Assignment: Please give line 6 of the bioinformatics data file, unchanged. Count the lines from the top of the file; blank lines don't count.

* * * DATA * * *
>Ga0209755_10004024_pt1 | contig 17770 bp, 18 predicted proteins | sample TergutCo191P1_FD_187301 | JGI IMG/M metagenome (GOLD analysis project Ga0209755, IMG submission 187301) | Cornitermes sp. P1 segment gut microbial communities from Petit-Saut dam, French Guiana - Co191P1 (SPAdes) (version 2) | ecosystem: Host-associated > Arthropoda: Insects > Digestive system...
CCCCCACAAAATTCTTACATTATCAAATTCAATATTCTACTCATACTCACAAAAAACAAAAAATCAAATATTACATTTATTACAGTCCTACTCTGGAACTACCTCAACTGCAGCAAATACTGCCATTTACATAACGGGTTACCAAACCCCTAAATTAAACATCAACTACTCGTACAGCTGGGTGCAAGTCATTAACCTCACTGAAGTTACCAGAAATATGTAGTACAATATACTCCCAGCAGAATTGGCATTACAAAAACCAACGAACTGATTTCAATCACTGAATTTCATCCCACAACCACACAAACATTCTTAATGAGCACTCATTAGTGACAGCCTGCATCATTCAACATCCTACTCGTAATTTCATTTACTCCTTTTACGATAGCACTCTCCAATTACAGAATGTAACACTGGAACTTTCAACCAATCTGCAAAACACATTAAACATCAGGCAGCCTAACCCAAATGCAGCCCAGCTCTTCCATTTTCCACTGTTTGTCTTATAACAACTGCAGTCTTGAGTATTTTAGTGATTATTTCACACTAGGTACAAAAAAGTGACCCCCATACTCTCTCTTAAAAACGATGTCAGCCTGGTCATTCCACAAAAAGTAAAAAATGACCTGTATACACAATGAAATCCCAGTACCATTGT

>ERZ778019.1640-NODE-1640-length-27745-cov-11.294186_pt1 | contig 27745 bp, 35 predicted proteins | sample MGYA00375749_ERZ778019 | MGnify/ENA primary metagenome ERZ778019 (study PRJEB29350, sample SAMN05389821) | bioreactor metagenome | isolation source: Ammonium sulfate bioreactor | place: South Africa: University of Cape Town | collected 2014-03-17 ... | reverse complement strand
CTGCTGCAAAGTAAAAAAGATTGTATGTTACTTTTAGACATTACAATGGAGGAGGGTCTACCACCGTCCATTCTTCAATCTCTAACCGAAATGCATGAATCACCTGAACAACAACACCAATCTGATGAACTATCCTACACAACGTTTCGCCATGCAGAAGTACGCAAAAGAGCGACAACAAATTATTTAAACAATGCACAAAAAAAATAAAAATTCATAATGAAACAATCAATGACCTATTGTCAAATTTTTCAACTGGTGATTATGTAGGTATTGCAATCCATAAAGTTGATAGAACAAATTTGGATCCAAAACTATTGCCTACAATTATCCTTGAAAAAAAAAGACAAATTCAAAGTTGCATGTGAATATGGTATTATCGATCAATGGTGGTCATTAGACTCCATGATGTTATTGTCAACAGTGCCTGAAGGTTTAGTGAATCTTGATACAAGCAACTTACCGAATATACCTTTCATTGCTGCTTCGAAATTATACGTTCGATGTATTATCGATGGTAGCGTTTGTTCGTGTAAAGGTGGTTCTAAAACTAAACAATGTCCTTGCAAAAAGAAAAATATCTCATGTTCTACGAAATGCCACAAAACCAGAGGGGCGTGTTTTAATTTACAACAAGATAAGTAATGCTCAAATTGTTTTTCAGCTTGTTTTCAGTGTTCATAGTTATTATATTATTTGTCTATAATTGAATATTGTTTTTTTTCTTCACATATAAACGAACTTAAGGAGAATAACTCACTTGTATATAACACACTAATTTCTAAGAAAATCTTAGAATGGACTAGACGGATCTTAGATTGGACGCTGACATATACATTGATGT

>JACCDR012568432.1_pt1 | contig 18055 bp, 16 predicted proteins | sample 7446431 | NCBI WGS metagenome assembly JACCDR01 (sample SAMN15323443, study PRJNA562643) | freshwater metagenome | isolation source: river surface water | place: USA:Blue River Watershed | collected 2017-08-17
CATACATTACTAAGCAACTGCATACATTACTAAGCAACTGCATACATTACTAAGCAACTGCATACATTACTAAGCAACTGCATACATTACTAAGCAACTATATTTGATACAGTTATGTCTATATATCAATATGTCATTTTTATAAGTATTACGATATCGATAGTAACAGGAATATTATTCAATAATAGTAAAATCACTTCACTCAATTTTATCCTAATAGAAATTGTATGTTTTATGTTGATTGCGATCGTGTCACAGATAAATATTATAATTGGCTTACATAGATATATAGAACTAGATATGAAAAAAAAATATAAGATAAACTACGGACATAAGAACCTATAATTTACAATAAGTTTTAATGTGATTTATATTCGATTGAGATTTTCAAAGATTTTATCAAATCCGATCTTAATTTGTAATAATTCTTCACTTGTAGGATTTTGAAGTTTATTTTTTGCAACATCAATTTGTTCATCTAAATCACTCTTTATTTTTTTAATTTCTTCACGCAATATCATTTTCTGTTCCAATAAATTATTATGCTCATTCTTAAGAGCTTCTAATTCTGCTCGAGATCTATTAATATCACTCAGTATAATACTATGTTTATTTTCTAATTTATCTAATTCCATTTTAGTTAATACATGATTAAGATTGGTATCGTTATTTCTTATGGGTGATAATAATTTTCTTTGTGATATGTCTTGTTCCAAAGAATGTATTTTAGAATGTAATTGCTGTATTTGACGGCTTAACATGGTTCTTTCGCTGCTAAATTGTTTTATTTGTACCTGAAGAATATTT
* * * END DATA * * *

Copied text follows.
CATACATTACTAAGCAACTGCATACATTACTAAGCAACTGCATACATTACTAAGCAACTGCATACATTACTAAGCAACTGCATACATTACTAAGCAACTATATTTGATACAGTTATGTCTATATATCAATATGTCATTTTTATAAGTATTACGATATCGATAGTAACAGGAATATTATTCAATAATAGTAAAATCACTTCACTCAATTTTATCCTAATAGAAATTGTATGTTTTATGTTGATTGCGATCGTGTCACAGATAAATATTATAATTGGCTTACATAGATATATAGAACTAGATATGAAAAAAAAATATAAGATAAACTACGGACATAAGAACCTATAATTTACAATAAGTTTTAATGTGATTTATATTCGATTGAGATTTTCAAAGATTTTATCAAATCCGATCTTAATTTGTAATAATTCTTCACTTGTAGGATTTTGAAGTTTATTTTTTGCAACATCAATTTGTTCATCTAAATCACTCTTTATTTTTTTAATTTCTTCACGCAATATCATTTTCTGTTCCAATAAATTATTATGCTCATTCTTAAGAGCTTCTAATTCTGCTCGAGATCTATTAATATCACTCAGTATAATACTATGTTTATTTTCTAATTTATCTAATTCCATTTTAGTTAATACATGATTAAGATTGGTATCGTTATTTCTTATGGGTGATAATAATTTTCTTTGTGATATGTCTTGTTCCAAAGAATGTATTTTAGAATGTAATTGCTGTATTTGACGGCTTAACATGGTTCTTTCGCTGCTAAATTGTTTTATTTGTACCTGAAGAATATTT